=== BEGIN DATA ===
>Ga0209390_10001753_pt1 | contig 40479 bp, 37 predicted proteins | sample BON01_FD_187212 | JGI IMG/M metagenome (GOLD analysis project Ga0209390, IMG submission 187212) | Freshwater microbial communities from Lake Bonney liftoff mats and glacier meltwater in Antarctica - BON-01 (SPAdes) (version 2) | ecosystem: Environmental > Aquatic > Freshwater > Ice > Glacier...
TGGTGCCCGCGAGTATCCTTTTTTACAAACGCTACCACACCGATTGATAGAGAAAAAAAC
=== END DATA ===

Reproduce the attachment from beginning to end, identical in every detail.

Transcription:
>Ga0209390_10001753_pt1 | contig 40479 bp, 37 predicted proteins | sample BON01_FD_187212 | JGI IMG/M metagenome (GOLD analysis project Ga0209390, IMG submission 187212) | Freshwater microbial communities from Lake Bonney liftoff mats and glacier meltwater in Antarctica - BON-01 (SPAdes) (version 2) | ecosystem: Environmental > Aquatic > Freshwater > Ice > Glacier...
TGGTGCCCGCGAGTATCCTTTTTTACAAACGCTACCACACCGATTGATAGAGAAAAAAAC